Posted: by The Editor
As a site that champions bands like Prince Daddy, Origami Angel, Worst Party Ever, and the like, The Losing Score’s debut LP Learn to Let This Go seems like it was tailor-made to top The Alternative‘s year-end list for 2022. It’s got the same emo-punk sensibilities that those bands made their careers on, with a softer, janglier tilt to it. It’s out now on Counter Intuitive Records, and it makes for a perfect entry into that label’s catalog. Vocalist/guitarist Brodie Normandin broke down all eleven songs on Learn to Let This Go, shedding some light into what went into putting together the LP. Read that below, and be sure to give it a listen while you do.
Maybe If I Try Hard Enough
I think it’s hard to hide it, but the album opener is certainly an ode to ’90s Weezer. Originally written back in 2018 as a potential b-side for our debut EP Still Waiting for Things to Get Better, this track has seen a lot of changes since it was first written. Originally, I wrote this as a silly, fun love song in a similar vein to blink-182’s “Josie,” with hints of Cheshire Cat humour that I shudder looking back on. I recently found the original lyrics on my old laptop and they should’ve stayed there! As well as the key, I changed about 95% of the lyrics to “Maybe If I Try Hard Enough,” turning what was once a cheesy joke song into something much more serious to me, admitting anxieties about starting a new chapter of my life, leaving home, and learning to let go of the past. Still working on it.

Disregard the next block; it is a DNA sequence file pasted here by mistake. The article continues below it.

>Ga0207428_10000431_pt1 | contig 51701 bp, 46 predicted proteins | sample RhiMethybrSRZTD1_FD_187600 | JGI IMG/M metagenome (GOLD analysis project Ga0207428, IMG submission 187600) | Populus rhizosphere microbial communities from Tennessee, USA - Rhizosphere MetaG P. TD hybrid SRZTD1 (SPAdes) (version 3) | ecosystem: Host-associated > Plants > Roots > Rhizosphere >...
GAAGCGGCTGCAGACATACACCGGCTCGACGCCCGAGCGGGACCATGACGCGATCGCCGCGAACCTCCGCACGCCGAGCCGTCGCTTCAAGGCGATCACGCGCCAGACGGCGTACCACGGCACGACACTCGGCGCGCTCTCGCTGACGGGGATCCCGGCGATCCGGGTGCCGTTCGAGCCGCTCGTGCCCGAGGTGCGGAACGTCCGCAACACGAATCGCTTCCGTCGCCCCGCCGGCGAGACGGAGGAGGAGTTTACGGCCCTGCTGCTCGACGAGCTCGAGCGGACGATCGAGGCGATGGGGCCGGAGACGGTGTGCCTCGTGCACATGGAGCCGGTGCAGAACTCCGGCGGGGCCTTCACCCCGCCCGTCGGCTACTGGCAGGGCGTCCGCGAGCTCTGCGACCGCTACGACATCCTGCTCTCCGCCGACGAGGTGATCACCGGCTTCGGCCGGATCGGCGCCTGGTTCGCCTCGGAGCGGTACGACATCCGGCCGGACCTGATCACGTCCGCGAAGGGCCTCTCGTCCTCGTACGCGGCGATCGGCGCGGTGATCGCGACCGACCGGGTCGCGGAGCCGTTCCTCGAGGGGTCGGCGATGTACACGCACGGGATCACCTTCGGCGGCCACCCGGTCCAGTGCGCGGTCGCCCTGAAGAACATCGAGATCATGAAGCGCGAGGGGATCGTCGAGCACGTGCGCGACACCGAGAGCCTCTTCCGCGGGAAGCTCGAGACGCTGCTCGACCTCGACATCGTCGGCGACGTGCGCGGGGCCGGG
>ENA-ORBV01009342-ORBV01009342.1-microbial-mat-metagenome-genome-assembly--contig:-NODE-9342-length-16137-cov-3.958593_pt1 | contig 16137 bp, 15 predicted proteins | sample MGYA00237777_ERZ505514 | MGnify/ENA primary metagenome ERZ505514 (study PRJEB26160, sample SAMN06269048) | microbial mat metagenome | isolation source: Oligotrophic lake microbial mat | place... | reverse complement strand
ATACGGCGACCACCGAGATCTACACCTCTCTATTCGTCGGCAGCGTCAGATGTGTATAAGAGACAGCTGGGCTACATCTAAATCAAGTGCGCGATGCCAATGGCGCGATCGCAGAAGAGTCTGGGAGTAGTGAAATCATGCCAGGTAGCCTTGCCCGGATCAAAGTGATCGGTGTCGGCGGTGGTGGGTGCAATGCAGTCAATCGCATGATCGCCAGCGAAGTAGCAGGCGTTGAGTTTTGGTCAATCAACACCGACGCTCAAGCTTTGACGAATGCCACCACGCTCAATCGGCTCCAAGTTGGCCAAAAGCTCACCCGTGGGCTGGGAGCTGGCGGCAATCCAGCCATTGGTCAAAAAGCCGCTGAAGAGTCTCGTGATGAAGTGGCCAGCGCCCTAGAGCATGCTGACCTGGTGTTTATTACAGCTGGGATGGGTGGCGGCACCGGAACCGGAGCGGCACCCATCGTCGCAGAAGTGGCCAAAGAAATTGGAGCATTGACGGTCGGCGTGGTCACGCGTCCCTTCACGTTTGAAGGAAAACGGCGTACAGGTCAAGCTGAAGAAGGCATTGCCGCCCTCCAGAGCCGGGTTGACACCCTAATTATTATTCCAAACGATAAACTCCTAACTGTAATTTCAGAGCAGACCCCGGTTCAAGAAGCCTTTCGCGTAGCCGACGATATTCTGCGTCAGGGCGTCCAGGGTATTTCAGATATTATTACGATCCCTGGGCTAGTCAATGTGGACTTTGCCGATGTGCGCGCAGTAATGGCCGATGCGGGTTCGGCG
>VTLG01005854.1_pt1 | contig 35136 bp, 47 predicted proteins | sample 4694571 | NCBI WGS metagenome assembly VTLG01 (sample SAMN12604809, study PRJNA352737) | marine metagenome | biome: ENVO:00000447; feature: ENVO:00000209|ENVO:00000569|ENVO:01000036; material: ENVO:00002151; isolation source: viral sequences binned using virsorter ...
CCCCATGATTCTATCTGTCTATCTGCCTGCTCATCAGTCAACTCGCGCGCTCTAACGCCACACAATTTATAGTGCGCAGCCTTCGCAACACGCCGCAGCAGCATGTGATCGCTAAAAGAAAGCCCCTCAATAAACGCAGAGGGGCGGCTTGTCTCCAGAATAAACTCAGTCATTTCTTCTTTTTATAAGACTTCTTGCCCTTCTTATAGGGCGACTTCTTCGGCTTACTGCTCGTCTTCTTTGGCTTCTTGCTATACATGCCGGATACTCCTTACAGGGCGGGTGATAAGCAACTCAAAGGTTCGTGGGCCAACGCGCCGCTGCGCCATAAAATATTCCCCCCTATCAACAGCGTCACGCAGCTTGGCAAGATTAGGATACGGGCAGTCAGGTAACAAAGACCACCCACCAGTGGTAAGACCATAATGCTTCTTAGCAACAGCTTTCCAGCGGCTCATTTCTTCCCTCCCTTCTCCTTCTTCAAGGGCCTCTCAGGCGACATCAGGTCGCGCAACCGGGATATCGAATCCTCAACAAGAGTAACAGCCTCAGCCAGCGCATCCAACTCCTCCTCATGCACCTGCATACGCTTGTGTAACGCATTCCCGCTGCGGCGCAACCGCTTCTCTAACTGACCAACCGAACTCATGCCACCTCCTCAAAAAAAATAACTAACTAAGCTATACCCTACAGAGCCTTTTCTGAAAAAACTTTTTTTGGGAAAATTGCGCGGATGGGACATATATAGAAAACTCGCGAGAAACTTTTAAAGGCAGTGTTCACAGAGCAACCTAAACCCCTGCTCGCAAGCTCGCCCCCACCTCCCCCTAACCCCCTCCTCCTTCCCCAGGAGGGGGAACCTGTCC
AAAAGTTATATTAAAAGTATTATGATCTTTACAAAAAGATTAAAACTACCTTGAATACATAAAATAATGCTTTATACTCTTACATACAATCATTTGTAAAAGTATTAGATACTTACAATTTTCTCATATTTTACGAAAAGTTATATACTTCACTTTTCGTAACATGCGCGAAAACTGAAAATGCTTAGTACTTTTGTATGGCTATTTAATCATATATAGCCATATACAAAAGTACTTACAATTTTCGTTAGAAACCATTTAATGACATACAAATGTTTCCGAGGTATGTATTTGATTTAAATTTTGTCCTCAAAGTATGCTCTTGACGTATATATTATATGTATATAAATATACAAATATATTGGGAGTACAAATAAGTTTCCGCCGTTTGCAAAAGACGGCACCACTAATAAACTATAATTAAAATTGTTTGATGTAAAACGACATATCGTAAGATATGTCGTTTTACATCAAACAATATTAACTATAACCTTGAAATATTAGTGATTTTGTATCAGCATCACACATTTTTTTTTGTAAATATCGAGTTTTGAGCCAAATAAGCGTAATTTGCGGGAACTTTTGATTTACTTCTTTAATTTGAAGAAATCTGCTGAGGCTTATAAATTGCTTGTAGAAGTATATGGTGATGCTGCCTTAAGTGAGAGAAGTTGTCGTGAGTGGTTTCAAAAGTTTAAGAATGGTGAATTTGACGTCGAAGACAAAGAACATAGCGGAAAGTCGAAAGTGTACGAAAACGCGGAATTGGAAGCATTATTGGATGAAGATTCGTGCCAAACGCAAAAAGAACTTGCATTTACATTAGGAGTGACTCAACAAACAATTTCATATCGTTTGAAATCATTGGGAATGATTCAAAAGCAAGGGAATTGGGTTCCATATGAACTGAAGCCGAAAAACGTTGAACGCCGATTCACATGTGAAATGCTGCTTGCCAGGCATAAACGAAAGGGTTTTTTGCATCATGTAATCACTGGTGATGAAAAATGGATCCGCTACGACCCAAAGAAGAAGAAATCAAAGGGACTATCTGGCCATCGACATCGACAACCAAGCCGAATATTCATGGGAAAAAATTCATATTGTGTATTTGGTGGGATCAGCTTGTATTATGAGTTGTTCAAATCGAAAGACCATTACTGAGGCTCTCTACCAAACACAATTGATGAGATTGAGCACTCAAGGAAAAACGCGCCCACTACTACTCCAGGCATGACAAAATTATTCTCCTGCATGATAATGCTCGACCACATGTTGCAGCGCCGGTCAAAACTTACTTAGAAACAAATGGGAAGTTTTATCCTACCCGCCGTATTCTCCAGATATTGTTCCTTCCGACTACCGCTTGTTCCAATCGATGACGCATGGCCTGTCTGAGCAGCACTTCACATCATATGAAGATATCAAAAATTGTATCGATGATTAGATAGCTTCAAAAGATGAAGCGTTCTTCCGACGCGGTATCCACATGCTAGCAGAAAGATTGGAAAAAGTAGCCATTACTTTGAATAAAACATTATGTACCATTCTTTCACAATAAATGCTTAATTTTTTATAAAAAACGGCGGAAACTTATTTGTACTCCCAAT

Peachy Keen, Avril Lavigne
“Peachy Keen” was born out of the deadly combination of vulnerability, questioning your identity, and targeted ads. I sat on the intro/chorus riff for this song for months with no idea what to do with it, but then this song just sort of fell out of me one day after (metaphorically) tearing my hair out over feeling like a complete stranger to myself and feeling stupidly uncomfortable in my body. I felt so much regret from not expressing myself the way I had wanted to for years, but I was also too scared of judgement from complete strangers to do anything about it. I think I still am! It’s a fun song though and definitely one of our favourites to play. What’s the point of an identity crisis if you can’t turn it into a fun punk song?